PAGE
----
However, don’t worry if you’re not sure what specialty (if any) you want. In your residency program, you’ll gain more expertise in working with patients and begin to find the specialty area of medicine you want to practice.
Residencies last from around 3 to 8 years, depending on your specialty. Family and pediatric doctors, for example, are required to take a three-year-long residency. Surgeons, on the other hand, must have a five-year residency, according to the American Medical Association.
Step 4 - Exams, Certification, and State Licensure
At the end of your residency, complete the final part (part three) of the USMILE exam. This section of the test covers issues to determine a doctor’s ability to work safely with patients and practice medicine effectively, as it’s more clinical in nature than the other parts of the exam.
You need to obtain certification and state licensures in your field before you can land a job. Doctors have over 24 specialty boards to choose from to earn their certification, and the one you select may be based on your specialty or sub-specialty. To gain board certification, you must pass exams.
Each state will also determine the requirements and procedure for getting your state licensure to practice medicine. Keep in mind that if you move, you’ll need to get new state licensure in your new area to practice medicine.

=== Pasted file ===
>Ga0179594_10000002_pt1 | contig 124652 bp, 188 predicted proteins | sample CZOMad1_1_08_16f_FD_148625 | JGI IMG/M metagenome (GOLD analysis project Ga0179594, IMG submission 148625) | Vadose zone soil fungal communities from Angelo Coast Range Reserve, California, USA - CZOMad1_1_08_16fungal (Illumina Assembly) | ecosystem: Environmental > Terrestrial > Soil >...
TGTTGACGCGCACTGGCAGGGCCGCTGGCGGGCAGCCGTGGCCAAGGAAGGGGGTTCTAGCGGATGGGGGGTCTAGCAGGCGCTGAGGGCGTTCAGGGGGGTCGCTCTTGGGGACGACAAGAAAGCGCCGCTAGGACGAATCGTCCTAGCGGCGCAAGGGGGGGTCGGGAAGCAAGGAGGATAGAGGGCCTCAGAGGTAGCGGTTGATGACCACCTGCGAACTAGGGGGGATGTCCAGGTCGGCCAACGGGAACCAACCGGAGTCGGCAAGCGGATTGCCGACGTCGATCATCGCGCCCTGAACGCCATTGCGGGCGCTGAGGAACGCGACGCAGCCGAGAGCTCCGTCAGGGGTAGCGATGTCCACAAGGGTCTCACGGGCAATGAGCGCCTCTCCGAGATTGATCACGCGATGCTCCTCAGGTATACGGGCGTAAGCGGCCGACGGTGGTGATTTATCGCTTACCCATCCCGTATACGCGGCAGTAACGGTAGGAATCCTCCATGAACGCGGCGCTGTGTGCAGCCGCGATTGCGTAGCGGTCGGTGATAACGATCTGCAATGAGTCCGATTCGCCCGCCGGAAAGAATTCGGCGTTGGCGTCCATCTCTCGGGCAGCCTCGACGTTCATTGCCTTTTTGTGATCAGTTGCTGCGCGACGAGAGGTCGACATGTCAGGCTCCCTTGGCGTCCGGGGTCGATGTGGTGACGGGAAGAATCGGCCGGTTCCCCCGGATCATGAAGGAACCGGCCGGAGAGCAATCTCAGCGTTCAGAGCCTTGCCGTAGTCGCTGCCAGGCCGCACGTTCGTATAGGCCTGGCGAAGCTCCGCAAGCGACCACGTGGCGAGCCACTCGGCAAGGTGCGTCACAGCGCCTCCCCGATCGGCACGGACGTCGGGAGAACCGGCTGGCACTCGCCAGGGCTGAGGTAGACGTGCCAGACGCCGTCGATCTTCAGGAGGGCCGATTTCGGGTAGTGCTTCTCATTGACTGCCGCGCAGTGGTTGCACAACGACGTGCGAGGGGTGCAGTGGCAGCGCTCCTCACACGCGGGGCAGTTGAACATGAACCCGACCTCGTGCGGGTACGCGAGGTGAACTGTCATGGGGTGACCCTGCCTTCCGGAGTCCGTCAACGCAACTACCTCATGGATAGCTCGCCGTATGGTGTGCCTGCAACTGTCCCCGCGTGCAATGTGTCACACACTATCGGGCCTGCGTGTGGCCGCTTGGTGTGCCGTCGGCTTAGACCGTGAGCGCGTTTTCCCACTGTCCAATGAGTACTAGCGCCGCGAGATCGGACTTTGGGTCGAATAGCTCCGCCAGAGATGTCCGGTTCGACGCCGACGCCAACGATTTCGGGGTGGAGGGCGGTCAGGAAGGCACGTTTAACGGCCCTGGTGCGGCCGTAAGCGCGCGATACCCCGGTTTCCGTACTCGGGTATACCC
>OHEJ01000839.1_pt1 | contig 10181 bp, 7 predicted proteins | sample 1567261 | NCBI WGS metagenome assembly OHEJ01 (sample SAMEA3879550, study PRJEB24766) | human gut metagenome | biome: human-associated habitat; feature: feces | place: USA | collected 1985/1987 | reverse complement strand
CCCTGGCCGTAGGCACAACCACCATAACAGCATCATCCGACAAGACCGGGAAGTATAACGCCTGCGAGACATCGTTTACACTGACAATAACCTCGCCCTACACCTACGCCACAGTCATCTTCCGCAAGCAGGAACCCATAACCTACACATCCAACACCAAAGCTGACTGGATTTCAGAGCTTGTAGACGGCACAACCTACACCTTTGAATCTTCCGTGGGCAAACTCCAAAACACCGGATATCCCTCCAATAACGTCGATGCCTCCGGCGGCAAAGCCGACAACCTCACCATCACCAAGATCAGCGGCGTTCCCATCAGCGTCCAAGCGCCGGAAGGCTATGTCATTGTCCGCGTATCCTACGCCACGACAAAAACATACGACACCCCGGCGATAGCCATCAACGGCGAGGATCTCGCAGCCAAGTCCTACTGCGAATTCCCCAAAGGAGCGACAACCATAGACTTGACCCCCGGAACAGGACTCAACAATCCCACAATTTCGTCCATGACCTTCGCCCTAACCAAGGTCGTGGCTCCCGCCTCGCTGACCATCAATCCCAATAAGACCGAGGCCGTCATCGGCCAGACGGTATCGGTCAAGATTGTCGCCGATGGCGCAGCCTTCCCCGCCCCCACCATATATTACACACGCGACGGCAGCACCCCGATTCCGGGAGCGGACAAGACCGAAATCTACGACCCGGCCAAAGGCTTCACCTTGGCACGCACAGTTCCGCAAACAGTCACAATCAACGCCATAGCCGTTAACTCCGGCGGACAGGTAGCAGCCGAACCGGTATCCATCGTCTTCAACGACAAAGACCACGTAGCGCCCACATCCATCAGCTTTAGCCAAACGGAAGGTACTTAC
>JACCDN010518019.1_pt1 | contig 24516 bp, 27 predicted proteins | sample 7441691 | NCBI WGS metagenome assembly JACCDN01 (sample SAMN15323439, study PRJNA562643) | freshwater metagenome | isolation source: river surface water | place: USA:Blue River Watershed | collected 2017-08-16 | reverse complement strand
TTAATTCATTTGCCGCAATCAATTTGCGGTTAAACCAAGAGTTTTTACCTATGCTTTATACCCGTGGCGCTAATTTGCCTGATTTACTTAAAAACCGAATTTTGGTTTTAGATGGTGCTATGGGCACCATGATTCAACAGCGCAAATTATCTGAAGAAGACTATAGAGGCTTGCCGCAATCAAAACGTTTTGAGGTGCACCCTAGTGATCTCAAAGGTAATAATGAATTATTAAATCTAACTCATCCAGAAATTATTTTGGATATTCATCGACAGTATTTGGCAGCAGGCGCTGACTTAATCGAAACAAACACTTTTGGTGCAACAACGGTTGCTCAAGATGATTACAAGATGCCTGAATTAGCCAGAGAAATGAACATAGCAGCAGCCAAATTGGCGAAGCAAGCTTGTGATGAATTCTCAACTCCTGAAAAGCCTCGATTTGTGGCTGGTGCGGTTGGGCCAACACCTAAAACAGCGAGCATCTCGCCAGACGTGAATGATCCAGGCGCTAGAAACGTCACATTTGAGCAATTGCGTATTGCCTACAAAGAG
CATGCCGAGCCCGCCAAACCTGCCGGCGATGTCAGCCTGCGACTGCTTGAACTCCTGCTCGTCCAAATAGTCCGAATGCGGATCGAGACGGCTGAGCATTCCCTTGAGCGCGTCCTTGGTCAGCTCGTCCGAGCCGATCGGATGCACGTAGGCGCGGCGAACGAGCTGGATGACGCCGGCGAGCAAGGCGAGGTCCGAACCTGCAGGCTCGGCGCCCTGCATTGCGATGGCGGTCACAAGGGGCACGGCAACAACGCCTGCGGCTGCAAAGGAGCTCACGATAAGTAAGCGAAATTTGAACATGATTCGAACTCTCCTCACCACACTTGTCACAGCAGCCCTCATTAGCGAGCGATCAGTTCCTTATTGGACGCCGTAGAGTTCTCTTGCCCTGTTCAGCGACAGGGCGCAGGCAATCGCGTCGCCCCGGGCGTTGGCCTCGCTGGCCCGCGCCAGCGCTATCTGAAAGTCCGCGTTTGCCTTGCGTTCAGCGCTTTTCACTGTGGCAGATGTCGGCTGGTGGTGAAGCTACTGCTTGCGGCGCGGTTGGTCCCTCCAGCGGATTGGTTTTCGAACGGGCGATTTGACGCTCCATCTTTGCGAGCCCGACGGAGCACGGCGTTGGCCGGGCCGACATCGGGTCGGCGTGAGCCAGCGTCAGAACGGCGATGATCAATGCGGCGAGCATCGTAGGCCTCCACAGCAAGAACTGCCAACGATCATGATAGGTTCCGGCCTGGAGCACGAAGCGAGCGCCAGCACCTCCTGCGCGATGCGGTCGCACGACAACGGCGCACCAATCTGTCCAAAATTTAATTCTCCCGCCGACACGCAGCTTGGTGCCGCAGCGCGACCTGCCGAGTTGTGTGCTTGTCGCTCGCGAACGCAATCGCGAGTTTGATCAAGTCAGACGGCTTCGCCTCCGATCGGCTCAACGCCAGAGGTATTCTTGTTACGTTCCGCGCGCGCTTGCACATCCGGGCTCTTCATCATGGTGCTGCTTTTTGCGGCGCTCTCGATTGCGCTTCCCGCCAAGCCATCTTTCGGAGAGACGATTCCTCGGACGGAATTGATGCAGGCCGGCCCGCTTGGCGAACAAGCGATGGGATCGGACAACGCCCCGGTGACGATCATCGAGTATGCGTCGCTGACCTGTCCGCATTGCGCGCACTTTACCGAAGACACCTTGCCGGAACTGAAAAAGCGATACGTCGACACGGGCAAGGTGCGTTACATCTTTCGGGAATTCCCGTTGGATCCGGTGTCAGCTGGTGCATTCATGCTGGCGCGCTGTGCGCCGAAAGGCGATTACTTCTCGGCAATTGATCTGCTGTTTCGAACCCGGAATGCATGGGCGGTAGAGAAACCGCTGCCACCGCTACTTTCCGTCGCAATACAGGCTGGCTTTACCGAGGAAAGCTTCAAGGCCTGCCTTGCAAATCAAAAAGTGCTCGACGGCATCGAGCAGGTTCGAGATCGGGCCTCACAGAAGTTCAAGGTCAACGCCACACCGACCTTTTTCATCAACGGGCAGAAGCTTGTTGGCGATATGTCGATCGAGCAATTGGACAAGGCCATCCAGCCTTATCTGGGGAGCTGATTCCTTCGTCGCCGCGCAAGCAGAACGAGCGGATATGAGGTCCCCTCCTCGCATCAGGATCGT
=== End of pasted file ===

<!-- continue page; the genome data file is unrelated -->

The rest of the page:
Step 5 - Fellowship Program (Not Required for All Doctors)
In addition to your education and residency, you may be required to take a fellowship. A fellowship is additional training in a specialty area that normally takes around one to three years of study.
To know if you need a fellowship, think about your career focus and goals. You may need a fellowship if you want to focus on a specific type of medical practice. Certain specialties and sub-specialties require more in-depth training. If you want to work with psychology and kids, for example, you may need a fellowship in child and adolescent psychiatry.
According to the American Medical Association, there are over 200 specialties, including:
Final Step – Find a Job
Students apply for jobs during the residency or fellowship program. You may be able to land a position with the hospital where you interned, as clinical experiences are great ways to make contacts. While many doctors prefer to look around and find career openings that align with their goals, some physicians are contacted by recruiters after graduation, especially top-of-the-class students.
A Final Thought
How long does it take to become a doctor? The short answer is anywhere from 8 years on. The biggest defining factor of the length of time it takes you to begin your career is your fellowship program. Check out the AMA’s list of things to consider before pursuing a fellowship to find the best option for you.